by  Robert Lustig, M.D.

Fiber—Half the "Antidote"

Sujatha is a thirteen-year-old Indian girl who has just been diagnosed with type 2 diabetes. At a height of 5 foot 4 inches, she weighs 170 pounds. According to her BMI, she is technically obese, but she doesn't look it. Her mother is a nurse in a local hospital and also a type 2 diabetic. She told me, "I don't understand how this can happen. We are Indian, we are vegans at home." However, the family consumes large volumes of "white foods" such as naan, rice, potatoes, and processed starches. Almost completely lacking from their diet are "brown foods" such as lentils, garbanzo beans, and whole grain products. Like many teenagers, Sujatha refuses to eat her vegetables. Beverages consist of soda and juice, and virtually no water. The fiber content of their diet is close to zero.

The Stealth Nutrient

Fiber, also known as roughage or bulk, is the most misunderstood weapon in our nutritional arsenal. The common belief, promulgated by countless TV commercials playing to the over-seventy crowd, is that fiber is important for our bowels and little else. Fiber makes you "regular" (as if constipation makes you "erratic"?). These commercials suggest that you should start eating fiber to make those golden years a little smoother. Meanwhile, gas-troenterologists have impressed upon us the value of fiber to prevent both colon cancer and diverticulitis. All that's true—but fiber is oh so much more. As you will see, fiber is half of the "antidote" to the obesity pandemic. But how can something that we don't even absorb be so darn valuable?

Unlike the other foodstuffs previously discussed—fats, proteins, and carbohydrates—fiber isn't digested or absorbed by your body. It travels through and out of your stomach, small intestine, and colon with minimal alteration. The USDA does not classify fiber as an essential nutrient; indeed, most people consider fiber a waste product of food and a waste of time. Despite this, the Dietary Reference Intake for fiber suggests a total of 14 grams per 1,000 calories, or essentially 25 grams of fiber per day.1 Paleo-biologists have performed DNA footprint analyses of three-to-ten-thousand-year-old stool samples from caves in Texas, allowing them to determine what our ancestors ate based on the bacterial makeup of their intestines. They estimate that these cave dwellers consumed about 100 grams of fiber per day,2 yet our median consumption of fiber is currently 12 grams. Does this matter? Why should we care about fiber? Why does processing a food remove its fiber? Aside from our current "irregularity," what might our lack of fiber be doing to us? After all, it's just to make us poop "regular," right?


Dietary fiber—found in fruits, vegetables, whole grains, and legumes—is the part of the plant that the human gut is unable to digest. So, you can't use it for energy. Therefore it has one destination: the toilet. 

There are two types of fiber: soluble, which dissolves in water, and insoluble, which does not (see table 12.1). This difference determines each type of fiber's impact on your body, health, and stool. Soluble fiber slows digestion and absorption, and is fermented by the bacteria of your colon into gases (read: socially unacceptable emissions except for teen boys at summer camp). This is one reason we haven't missed the removal of fiber from our diet. It consists of strings of glucose molecules such as pectins (found in fruit and used to make jelly) that absorb water to become a gelatinous, viscous substance. Insoluble fiber consists of polysaccharides (non-glucose carbohydrates) such as cellulose, the stringy stuff in celery. They are not digested at all. Because they do not dissolve in water, they have a laxative effect and speed up the passage of food and waste through your gut.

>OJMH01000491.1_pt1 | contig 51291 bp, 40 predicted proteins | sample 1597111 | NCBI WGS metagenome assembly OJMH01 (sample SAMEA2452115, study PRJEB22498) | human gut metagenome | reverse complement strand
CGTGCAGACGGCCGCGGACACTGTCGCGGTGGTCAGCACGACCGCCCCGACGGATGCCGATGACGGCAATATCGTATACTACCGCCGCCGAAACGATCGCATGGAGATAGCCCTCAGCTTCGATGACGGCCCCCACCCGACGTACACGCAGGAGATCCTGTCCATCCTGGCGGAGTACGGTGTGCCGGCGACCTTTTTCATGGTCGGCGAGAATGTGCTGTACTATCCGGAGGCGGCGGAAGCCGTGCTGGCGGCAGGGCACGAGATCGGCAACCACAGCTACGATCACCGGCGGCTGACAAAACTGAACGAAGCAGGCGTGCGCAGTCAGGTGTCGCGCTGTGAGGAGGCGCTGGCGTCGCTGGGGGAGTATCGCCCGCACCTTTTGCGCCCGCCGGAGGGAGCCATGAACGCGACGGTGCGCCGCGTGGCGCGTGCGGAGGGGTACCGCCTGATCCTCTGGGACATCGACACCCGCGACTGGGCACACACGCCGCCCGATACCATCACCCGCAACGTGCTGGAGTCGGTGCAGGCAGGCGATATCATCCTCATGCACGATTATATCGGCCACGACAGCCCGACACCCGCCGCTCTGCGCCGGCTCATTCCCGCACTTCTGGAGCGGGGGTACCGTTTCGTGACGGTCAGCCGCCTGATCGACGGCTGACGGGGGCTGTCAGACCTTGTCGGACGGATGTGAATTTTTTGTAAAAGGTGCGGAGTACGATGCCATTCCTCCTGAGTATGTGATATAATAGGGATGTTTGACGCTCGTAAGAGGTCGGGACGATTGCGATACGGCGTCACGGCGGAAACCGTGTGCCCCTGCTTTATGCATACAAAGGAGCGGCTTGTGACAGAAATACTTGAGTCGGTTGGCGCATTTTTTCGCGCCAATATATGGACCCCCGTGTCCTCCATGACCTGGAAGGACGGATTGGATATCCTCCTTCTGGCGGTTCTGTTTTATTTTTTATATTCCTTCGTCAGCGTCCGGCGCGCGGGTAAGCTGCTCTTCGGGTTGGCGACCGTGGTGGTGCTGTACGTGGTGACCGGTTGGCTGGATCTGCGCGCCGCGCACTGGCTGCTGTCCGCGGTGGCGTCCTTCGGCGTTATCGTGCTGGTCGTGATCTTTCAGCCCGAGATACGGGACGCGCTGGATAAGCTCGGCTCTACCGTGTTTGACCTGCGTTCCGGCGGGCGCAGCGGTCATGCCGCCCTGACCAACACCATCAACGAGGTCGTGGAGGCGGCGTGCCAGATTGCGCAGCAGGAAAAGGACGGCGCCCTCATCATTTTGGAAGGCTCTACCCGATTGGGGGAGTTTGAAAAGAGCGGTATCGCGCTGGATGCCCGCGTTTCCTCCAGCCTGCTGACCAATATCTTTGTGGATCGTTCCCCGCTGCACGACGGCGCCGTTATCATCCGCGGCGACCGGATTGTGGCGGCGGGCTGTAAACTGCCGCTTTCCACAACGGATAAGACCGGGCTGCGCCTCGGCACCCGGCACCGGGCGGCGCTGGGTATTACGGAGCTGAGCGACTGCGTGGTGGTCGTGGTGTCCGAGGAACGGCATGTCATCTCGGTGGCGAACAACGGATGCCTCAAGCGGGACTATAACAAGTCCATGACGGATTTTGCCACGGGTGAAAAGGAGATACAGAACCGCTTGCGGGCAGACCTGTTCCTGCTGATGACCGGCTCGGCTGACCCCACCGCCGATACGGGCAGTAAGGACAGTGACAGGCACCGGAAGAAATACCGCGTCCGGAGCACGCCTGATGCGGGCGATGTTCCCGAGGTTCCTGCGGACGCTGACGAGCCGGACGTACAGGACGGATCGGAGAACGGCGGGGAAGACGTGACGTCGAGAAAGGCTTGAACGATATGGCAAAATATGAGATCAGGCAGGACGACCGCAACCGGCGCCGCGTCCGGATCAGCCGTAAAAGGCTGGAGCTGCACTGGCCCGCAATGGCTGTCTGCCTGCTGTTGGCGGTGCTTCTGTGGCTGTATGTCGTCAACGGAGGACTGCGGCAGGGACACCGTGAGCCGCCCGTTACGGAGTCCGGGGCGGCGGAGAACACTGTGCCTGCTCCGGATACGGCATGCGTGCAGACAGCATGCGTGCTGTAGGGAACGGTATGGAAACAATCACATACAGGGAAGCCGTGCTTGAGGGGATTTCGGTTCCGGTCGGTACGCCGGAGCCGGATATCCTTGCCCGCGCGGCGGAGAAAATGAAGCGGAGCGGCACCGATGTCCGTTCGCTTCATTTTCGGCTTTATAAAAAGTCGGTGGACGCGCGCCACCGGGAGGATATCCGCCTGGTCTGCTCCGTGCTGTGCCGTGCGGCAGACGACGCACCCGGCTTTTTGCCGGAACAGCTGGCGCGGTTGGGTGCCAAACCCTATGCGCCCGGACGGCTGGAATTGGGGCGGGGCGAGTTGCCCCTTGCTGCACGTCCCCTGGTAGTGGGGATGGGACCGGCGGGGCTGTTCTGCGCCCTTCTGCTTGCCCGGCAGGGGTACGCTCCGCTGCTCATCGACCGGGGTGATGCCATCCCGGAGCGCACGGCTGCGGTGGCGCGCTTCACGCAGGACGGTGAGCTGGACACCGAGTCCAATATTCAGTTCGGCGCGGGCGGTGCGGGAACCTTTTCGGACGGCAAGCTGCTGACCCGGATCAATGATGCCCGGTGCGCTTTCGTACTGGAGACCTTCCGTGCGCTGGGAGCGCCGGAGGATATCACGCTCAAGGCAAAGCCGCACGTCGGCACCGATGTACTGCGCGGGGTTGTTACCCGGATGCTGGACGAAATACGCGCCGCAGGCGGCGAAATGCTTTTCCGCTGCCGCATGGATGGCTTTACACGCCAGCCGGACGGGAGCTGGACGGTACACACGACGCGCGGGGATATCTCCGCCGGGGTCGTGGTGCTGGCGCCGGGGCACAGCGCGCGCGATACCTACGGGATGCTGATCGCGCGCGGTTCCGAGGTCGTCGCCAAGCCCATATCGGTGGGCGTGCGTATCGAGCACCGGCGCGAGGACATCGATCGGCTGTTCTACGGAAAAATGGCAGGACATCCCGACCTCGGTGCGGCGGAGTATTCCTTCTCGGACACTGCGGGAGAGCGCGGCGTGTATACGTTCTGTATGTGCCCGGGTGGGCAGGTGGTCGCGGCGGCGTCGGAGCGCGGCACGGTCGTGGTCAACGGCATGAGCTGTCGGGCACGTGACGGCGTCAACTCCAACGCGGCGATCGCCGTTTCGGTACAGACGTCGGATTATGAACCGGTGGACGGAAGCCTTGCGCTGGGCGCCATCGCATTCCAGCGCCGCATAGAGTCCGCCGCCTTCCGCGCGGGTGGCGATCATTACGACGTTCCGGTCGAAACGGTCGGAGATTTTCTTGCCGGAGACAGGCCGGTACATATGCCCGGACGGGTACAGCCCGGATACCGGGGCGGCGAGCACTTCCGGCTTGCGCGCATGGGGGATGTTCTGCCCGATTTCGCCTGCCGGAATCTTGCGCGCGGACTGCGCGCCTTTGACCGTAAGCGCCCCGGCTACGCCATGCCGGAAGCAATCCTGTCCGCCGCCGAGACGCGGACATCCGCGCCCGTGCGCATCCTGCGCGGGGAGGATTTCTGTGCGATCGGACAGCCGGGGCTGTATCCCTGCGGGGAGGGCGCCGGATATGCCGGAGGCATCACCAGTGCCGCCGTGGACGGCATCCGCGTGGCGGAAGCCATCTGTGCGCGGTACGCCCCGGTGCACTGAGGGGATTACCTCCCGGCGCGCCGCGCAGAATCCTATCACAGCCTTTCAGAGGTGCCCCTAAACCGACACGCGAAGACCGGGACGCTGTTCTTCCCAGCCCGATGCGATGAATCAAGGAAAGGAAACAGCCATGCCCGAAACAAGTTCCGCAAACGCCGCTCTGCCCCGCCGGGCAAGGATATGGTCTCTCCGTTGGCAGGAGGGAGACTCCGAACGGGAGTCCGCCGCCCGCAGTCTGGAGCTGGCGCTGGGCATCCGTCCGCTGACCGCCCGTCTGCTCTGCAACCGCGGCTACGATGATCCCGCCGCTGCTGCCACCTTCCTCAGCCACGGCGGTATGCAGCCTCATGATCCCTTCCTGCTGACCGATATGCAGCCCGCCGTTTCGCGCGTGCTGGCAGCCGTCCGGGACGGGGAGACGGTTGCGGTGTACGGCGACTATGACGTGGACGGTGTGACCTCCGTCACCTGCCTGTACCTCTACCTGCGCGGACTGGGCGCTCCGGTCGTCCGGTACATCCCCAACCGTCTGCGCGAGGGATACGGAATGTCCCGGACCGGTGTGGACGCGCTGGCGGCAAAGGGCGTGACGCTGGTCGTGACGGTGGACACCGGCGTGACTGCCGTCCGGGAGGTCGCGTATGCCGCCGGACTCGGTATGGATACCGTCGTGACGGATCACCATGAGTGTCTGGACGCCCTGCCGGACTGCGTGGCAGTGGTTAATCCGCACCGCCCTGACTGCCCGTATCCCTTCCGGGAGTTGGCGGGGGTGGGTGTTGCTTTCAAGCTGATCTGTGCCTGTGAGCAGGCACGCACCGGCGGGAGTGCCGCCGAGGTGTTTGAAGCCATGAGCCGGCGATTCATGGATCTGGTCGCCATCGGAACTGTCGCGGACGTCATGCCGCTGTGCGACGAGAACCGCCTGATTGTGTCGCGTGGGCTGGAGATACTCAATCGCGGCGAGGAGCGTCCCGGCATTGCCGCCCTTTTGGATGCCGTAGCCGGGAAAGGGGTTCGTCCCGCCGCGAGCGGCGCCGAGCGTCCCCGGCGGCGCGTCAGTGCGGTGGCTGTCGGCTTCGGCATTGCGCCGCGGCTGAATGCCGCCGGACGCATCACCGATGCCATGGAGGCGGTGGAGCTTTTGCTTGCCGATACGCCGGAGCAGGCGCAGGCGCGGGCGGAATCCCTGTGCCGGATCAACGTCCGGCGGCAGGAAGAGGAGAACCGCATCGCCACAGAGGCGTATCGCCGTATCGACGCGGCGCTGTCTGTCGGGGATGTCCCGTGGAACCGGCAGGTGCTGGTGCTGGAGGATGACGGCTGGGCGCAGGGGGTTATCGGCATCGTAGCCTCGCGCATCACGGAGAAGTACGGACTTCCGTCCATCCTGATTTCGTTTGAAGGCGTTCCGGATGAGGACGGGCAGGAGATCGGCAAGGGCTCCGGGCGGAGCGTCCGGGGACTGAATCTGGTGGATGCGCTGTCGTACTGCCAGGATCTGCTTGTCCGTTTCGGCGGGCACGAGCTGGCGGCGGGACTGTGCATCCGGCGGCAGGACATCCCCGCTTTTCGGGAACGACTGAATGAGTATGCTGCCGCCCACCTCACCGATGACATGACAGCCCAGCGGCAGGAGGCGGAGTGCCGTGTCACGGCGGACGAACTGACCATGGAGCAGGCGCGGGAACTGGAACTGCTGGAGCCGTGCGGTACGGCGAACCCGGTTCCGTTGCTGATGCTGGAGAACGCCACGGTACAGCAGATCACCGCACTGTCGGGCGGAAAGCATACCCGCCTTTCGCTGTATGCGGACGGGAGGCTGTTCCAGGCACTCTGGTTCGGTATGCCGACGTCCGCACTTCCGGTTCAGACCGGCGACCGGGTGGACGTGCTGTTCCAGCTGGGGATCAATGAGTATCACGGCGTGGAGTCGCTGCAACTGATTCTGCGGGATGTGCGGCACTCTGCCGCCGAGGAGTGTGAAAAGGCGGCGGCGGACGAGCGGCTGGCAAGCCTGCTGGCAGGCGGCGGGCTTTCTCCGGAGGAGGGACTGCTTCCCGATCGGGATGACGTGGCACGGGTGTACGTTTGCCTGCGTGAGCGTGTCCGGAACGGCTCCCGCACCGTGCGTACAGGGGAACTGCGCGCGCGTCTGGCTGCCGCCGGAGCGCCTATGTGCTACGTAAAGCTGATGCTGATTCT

Table 12.1: Sources of Dietary Fiber

Soluble Fiber (absorbs water)

Insoluble Fiber (doesn't absorb water)

oatmeal, oat cereal, lentils, apples, oranges, pears, oat bran, strawberries, nuts, flaxseeds, beans, dried peas, blueberries, psyllium, cucumbers, and carrots

whole wheat, whole grains, wheat bran, corn bran, seeds, nuts, barley, couscous, brown rice, bulgur, zucchini, celery, broccoli, cabbage, onions, tomatoes, celery, carrots, cucumbers, green beans, dark leafy vegetables, fruit, and root vegetable skins

Metabolically, the two together are an unbeatable pair.3 The insoluble fiber forms a latticework for the soluble fiber to sit on, while the soluble fiber bridges the gaps in the latticework to maintain its integrity—kind of like the hair catcher on your shower drain. Without it, the hair goes down the drain rapidly. But when the hair catcher catches the hair, now you'e got a stopped-up bathtub. In the case of fiber, however, inhibiting the rate of flux from the intestine crossing into the bloodstream is a good thing. It gives the liver a chance to fully metabolize what's coming in, so there's no "overflow." Unfortunately, the majority of the foods we are consume today lack fiber of any sort. Refined grains are stripped of both the bran and the germ in the process of milling. This gives them a finer texture and extends their shelf life while taking out various micronutrients (see chapter 14) and, in particular, fiber. Refined grains include white rice, white flour, pasta, potatoes, and many of the cookies, crackers, and cereals that stock your pantry. "Enriched" grains may replace some of the nutrients removed, but once the fiber is taken out you can't put it back in.


The Fallacy Surrounding Fiber

To get the full metabolic benefits of fiber, it needs to "coat" the starch granule on all sides (forming a sphere, or a "kernel") so that the digestive enzymes in the intestine must slowly strip it away. The starch (endosperm) is on the inside. The bran is on the outside. The whole kernel represents a source of insoluble fiber. Strip away the outside bran, and you are left only with the starch (glucose). When you ingest the whole kernel, your intestines will slowly strip away the outside bran, making the rise in serum glucose occur slowly and reach a lower peak concentration. But when the outside bran is removed by processing, your liver is hit with an influx of glucose and the rise occurs quickly, with a higher peak. And that means a higher insulin peak.